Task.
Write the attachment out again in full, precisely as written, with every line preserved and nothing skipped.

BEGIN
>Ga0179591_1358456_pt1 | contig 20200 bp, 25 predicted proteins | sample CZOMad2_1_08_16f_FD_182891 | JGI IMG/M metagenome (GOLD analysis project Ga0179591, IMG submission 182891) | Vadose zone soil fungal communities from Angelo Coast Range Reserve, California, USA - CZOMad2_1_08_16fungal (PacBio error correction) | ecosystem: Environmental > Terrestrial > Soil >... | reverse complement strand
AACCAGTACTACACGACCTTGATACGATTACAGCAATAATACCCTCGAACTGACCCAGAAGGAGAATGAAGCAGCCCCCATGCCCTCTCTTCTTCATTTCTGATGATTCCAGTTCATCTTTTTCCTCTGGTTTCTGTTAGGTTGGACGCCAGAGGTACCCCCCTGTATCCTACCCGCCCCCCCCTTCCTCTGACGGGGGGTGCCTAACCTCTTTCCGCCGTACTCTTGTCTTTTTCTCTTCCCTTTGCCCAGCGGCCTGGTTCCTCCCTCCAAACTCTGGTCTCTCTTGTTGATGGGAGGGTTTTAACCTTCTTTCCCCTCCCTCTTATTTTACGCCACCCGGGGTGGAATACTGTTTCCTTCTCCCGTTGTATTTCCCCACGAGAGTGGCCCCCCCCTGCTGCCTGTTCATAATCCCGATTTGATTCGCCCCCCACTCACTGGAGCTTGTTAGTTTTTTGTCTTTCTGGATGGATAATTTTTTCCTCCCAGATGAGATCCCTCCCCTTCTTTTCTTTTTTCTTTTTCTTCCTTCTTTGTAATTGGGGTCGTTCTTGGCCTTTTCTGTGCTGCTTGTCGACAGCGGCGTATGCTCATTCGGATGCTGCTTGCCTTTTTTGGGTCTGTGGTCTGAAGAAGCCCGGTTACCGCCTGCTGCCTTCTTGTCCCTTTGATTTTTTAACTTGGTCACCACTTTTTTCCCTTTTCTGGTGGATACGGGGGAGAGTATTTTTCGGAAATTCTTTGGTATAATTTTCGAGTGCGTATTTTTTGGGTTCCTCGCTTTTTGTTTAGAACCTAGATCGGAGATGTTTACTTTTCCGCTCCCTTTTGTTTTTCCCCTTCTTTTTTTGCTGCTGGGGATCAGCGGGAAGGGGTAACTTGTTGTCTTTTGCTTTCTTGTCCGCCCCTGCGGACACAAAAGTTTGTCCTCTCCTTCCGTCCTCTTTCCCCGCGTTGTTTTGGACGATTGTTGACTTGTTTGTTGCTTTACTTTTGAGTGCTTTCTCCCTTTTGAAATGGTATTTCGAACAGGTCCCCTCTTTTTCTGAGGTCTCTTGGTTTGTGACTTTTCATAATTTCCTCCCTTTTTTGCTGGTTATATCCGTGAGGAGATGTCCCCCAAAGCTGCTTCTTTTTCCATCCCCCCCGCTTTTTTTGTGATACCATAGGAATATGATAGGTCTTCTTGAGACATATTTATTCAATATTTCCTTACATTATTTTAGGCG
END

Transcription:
>Ga0179591_1358456_pt1 | contig 20200 bp, 25 predicted proteins | sample CZOMad2_1_08_16f_FD_182891 | JGI IMG/M metagenome (GOLD analysis project Ga0179591, IMG submission 182891) | Vadose zone soil fungal communities from Angelo Coast Range Reserve, California, USA - CZOMad2_1_08_16fungal (PacBio error correction) | ecosystem: Environmental > Terrestrial > Soil >... | reverse complement strand
AACCAGTACTACACGACCTTGATACGATTACAGCAATAATACCCTCGAACTGACCCAGAAGGAGAATGAAGCAGCCCCCATGCCCTCTCTTCTTCATTTCTGATGATTCCAGTTCATCTTTTTCCTCTGGTTTCTGTTAGGTTGGACGCCAGAGGTACCCCCCTGTATCCTACCCGCCCCCCCCTTCCTCTGACGGGGGGTGCCTAACCTCTTTCCGCCGTACTCTTGTCTTTTTCTCTTCCCTTTGCCCAGCGGCCTGGTTCCTCCCTCCAAACTCTGGTCTCTCTTGTTGATGGGAGGGTTTTAACCTTCTTTCCCCTCCCTCTTATTTTACGCCACCCGGGGTGGAATACTGTTTCCTTCTCCCGTTGTATTTCCCCACGAGAGTGGCCCCCCCCTGCTGCCTGTTCATAATCCCGATTTGATTCGCCCCCCACTCACTGGAGCTTGTTAGTTTTTTGTCTTTCTGGATGGATAATTTTTTCCTCCCAGATGAGATCCCTCCCCTTCTTTTCTTTTTTCTTTTTCTTCCTTCTTTGTAATTGGGGTCGTTCTTGGCCTTTTCTGTGCTGCTTGTCGACAGCGGCGTATGCTCATTCGGATGCTGCTTGCCTTTTTTGGGTCTGTGGTCTGAAGAAGCCCGGTTACCGCCTGCTGCCTTCTTGTCCCTTTGATTTTTTAACTTGGTCACCACTTTTTTCCCTTTTCTGGTGGATACGGGGGAGAGTATTTTTCGGAAATTCTTTGGTATAATTTTCGAGTGCGTATTTTTTGGGTTCCTCGCTTTTTGTTTAGAACCTAGATCGGAGATGTTTACTTTTCCGCTCCCTTTTGTTTTTCCCCTTCTTTTTTTGCTGCTGGGGATCAGCGGGAAGGGGTAACTTGTTGTCTTTTGCTTTCTTGTCCGCCCCTGCGGACACAAAAGTTTGTCCTCTCCTTCCGTCCTCTTTCCCCGCGTTGTTTTGGACGATTGTTGACTTGTTTGTTGCTTTACTTTTGAGTGCTTTCTCCCTTTTGAAATGGTATTTCGAACAGGTCCCCTCTTTTTCTGAGGTCTCTTGGTTTGTGACTTTTCATAATTTCCTCCCTTTTTTGCTGGTTATATCCGTGAGGAGATGTCCCCCAAAGCTGCTTCTTTTTCCATCCCCCCCGCTTTTTTTGTGATACCATAGGAATATGATAGGTCTTCTTGAGACATATTTATTCAATATTTCCTTACATTATTTTAGGCG